Nazi hunters narrow search for 'Dr Death'

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The Independent US

The Simon Wiesenthal Centre has strong evidence that the world's most wanted Second World War criminal, known as "Dr Death", is in southern Chile or Argentina, a top Nazi hunter says.

Efraim Zuroff, the centre's director in Israel, will fly to the southern Chilean city of Puerto Montt today, where SS concentration camp doctor Aribert Heim's daughter has lived for years.

Mr Zuroff and the centre's Latin America director Sergio Widder will then travel to Bariloche, across the Andes in Argentina, on Friday.

Searchers think Heim is alive, Mr Zuroff says, because a bank account with £800,000 and other investments in Heim's name in Berlin have not been claimed by his children. To do that, they would have to produce proof that Heim was dead.

Mr Zuroff said the centre had received information "that has strong potential" to help efforts to find Heim.

Heim, who would be 94, tops the centre's list of most-wanted Nazi war criminals. A reward of nearly £250,000 is being offered jointly by centre and the German and Austrian governments for information leading to his capture.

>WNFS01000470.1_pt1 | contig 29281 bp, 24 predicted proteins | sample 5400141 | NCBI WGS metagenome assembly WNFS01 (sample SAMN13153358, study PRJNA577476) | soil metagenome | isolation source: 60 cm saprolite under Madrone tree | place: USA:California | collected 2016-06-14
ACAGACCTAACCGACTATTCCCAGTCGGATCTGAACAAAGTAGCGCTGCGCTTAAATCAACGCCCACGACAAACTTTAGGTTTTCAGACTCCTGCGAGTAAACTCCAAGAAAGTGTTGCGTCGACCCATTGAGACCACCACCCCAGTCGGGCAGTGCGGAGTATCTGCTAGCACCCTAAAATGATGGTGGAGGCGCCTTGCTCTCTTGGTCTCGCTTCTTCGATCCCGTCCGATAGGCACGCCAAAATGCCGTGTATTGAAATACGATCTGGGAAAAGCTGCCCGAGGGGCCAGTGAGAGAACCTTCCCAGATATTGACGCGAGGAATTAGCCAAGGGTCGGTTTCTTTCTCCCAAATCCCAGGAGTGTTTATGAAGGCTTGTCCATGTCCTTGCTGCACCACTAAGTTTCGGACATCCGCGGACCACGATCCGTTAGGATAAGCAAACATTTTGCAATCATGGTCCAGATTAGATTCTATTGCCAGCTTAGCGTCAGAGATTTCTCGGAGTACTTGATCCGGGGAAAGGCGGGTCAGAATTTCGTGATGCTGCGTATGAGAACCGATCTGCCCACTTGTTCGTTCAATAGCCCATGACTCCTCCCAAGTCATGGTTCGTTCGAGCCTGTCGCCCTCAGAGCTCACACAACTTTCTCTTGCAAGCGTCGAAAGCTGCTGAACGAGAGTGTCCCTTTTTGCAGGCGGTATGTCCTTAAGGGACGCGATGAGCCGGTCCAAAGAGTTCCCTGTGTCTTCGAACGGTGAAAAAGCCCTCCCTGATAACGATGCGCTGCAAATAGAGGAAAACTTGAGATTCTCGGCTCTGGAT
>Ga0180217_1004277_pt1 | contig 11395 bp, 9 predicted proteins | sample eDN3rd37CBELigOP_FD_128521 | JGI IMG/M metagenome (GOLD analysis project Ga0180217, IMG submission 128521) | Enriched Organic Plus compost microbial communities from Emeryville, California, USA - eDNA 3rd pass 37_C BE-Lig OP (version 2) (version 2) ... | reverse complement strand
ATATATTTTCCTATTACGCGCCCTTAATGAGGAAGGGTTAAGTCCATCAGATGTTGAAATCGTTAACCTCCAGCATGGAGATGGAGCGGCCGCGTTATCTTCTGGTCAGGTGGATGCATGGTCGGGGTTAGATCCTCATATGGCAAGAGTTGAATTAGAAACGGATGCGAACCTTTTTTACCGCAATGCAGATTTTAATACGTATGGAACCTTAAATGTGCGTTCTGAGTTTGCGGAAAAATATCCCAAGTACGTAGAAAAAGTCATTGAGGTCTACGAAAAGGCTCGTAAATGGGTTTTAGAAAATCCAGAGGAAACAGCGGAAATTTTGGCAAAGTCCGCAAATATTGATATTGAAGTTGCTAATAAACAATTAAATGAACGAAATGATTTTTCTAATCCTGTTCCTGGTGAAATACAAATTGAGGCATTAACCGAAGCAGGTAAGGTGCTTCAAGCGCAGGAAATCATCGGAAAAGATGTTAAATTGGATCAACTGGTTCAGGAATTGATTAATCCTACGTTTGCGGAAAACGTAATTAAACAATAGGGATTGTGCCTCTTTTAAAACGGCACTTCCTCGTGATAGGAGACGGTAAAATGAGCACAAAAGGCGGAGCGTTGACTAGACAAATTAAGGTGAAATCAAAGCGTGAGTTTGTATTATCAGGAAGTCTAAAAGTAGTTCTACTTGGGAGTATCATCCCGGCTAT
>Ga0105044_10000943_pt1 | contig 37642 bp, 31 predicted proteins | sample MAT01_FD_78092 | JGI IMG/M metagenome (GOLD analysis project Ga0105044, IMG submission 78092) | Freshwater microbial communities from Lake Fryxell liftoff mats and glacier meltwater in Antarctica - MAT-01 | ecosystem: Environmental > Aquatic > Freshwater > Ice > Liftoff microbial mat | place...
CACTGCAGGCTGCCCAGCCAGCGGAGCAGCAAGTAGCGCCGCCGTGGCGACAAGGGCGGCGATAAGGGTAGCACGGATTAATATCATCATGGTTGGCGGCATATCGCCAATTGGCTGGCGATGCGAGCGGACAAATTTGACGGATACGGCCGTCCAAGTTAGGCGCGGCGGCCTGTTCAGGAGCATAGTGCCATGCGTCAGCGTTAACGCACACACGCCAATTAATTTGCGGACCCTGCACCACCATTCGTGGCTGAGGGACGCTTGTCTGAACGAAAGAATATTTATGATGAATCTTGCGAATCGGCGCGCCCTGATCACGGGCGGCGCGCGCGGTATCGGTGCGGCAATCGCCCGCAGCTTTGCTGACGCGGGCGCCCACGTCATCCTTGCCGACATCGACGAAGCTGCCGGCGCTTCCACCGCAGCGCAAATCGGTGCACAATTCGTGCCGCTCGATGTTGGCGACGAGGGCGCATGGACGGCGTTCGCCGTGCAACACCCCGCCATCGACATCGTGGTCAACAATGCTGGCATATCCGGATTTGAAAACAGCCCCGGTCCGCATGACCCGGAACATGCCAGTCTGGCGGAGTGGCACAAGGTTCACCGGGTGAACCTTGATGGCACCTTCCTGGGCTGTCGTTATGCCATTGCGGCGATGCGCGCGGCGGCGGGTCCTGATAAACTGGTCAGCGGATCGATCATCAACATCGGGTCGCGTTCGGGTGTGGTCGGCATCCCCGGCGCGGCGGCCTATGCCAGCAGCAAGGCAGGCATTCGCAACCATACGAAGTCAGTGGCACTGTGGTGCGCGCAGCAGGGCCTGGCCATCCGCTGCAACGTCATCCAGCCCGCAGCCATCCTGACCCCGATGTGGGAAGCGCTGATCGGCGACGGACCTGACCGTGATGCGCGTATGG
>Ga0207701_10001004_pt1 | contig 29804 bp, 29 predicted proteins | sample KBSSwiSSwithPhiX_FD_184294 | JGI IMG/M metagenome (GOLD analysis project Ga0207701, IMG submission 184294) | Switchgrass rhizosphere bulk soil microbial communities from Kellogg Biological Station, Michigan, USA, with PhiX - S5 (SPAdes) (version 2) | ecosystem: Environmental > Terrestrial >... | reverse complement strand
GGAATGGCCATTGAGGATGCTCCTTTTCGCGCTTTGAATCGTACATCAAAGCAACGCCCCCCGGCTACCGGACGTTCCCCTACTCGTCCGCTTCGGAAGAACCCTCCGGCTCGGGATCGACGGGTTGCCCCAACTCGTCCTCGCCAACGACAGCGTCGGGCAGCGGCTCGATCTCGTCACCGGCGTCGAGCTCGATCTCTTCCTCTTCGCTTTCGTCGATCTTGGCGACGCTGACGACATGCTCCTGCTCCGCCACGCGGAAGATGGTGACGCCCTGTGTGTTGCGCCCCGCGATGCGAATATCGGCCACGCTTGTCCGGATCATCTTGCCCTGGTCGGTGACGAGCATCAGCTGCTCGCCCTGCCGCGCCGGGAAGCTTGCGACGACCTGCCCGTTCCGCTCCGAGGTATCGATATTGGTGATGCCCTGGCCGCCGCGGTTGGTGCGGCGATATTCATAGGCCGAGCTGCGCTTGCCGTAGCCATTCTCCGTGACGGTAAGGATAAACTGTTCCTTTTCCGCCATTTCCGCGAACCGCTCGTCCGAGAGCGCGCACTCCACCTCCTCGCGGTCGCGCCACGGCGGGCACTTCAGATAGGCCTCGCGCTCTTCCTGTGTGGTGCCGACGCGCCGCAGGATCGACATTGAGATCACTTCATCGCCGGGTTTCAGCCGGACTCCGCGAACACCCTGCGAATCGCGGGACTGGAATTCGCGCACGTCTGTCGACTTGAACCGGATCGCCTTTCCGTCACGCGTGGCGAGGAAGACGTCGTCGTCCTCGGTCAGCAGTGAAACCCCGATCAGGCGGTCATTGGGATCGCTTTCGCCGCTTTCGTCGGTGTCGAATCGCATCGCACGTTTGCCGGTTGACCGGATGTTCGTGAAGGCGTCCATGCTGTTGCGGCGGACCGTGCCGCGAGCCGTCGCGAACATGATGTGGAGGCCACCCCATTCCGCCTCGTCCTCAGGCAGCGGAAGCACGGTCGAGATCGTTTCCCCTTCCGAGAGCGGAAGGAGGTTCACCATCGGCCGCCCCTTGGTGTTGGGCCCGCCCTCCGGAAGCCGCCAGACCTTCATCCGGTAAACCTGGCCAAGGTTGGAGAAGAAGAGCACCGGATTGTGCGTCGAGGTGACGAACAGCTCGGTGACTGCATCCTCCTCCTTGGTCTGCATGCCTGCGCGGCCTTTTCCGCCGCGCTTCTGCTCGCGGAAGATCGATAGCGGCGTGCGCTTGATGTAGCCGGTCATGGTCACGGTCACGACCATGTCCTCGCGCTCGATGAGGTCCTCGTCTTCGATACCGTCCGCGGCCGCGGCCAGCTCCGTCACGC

Heim was indicted in Germany on charges that he murdered hundreds of inmates at Mauthausen concentration camp, where he was camp doctor.

"His crimes are fully documented by himself, because he kept a log of the operations that he carried out," Mr Zuroff said.

"He tortured many inmates before he killed them at Mauthausen, and he used body parts of the people he killed as decorations."

After the war, Heim was held for two and a half years by the US military but was released without being tried.

He disappeared in 1962, when he was tipped off that the indictment by German authorities was imminent, according to Mr Zuroff.

The Chilean government is helping in the investigation, Mr Zuroff said, adding that he and Mr Widder had a good meeting with Arturo Herrera, director of Chile's police.